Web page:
Doctors Warn Sioux Falls Residents to Get Flu Shots
According to reports across the country, the flu is hitting the United States hard this season, resulting in the deaths of numerous children.
From the Rocky Mountains to New England, hospitals are swamped with people with flu symptoms. Some medical centers are turning away visitors or making them wear face masks, and one Pennsylvania hospital set up a tent outside its ER to deal with the feverish patients.
While flu normally doesn’t blanket the country until late January or February, it is already widespread in more than 40 states, with about 30 of them reporting some major hot spots. On Thursday, health officials blamed the flu for the deaths of 20 children so far.
And South Dakota is not immune to the flu. KELO-TV reports that the flu is ‘widespread’ in the state.
The state is now seeing “widespread” flu activity, which means it’s affecting people across the state. Nearly 2,800 South Dakotans have tested positive for influenza, 135 have been hospitalized and the state is reporting nine flu-related deaths.
The result is that many people are now looking to get their flu shots. Unfortunately, that may be easier said than done. Most pharmacies in Sioux Falls ran out of vaccines late last year.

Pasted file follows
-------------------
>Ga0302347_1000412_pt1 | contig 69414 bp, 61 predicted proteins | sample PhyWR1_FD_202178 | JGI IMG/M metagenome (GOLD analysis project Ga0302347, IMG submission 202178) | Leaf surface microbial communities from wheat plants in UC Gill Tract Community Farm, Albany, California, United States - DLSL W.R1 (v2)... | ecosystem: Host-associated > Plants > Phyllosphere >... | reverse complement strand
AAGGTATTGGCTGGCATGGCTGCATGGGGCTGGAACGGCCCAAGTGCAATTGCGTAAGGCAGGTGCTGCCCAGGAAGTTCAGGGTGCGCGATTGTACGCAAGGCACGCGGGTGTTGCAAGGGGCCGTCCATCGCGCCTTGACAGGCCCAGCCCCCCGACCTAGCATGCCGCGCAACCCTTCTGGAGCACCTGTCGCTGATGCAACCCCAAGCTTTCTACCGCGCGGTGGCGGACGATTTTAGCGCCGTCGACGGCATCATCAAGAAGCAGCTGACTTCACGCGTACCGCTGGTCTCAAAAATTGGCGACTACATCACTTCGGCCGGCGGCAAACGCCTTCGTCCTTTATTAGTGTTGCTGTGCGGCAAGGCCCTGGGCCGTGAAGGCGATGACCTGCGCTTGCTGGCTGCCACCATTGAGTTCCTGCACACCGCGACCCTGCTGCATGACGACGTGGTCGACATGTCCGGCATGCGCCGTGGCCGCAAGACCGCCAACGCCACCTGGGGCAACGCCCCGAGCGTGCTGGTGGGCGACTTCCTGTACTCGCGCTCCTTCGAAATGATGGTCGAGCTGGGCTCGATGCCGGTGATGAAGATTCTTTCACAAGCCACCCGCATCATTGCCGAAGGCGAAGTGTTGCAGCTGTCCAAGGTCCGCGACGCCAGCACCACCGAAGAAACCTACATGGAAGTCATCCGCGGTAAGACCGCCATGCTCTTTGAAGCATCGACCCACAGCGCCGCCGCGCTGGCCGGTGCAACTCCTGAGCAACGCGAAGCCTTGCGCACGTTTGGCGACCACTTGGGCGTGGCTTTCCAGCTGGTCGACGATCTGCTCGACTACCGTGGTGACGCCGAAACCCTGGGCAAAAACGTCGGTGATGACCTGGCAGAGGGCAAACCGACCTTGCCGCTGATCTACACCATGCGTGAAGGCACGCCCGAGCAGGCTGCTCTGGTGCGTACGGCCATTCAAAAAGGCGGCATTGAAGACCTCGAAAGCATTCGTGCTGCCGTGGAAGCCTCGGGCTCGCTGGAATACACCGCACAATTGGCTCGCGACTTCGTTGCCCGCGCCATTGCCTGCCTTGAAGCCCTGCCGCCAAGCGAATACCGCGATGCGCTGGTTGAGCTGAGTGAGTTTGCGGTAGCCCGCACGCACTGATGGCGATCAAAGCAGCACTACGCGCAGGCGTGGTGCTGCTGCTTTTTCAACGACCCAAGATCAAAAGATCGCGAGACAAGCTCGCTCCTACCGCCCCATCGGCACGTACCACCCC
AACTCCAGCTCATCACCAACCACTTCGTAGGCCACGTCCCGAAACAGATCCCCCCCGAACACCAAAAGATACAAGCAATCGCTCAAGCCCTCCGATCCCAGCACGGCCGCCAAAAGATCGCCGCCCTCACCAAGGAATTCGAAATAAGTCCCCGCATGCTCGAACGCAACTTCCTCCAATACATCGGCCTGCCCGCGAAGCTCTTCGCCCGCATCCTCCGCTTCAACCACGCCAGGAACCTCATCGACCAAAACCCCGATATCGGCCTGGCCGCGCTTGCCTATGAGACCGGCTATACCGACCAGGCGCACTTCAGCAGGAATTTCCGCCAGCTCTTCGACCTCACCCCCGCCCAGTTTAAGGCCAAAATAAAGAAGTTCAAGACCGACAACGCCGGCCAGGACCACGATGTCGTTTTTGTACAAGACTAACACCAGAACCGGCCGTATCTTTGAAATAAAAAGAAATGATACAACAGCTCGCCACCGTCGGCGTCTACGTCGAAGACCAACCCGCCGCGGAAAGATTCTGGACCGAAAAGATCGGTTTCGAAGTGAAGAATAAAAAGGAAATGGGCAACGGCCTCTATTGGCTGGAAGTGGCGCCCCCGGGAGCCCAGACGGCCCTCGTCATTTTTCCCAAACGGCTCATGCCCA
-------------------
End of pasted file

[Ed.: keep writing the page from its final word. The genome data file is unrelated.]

According to KSFY-TV,
All Hy-Vee and Walgreens pharmacies are out of regular flu shots. Many Lewis pharmacies just received new shipments of vaccines today, but we’re not sure how many they were able to get. The best way to get a flu shot right now is to schedule and appointment with your doctor.
South Dakota State Epidemiologist Dr. Lon Kightlinger told KSFY, “The flu virus is likely to be with us for several weeks, if not months, so getting vaccinated now can provide important protection from the flu.”
The Associated Press explained that the flu usually peaks in midwinter.
Symptoms can include fever, cough, runny nose, head and body aches and fatigue. Some people also suffer vomiting and diarrhea, and some develop pneumonia or other severe complications.
Most people with flu have a mild illness and can help themselves and protect others by staying home and resting. But people with severe symptoms should see a doctor. They may be given antiviral drugs or other medications to ease symptoms.
Flu vaccinations are recommended for everyone 6 months or older. Of the 20 children killed by the flu this season, only two were fully vaccinated.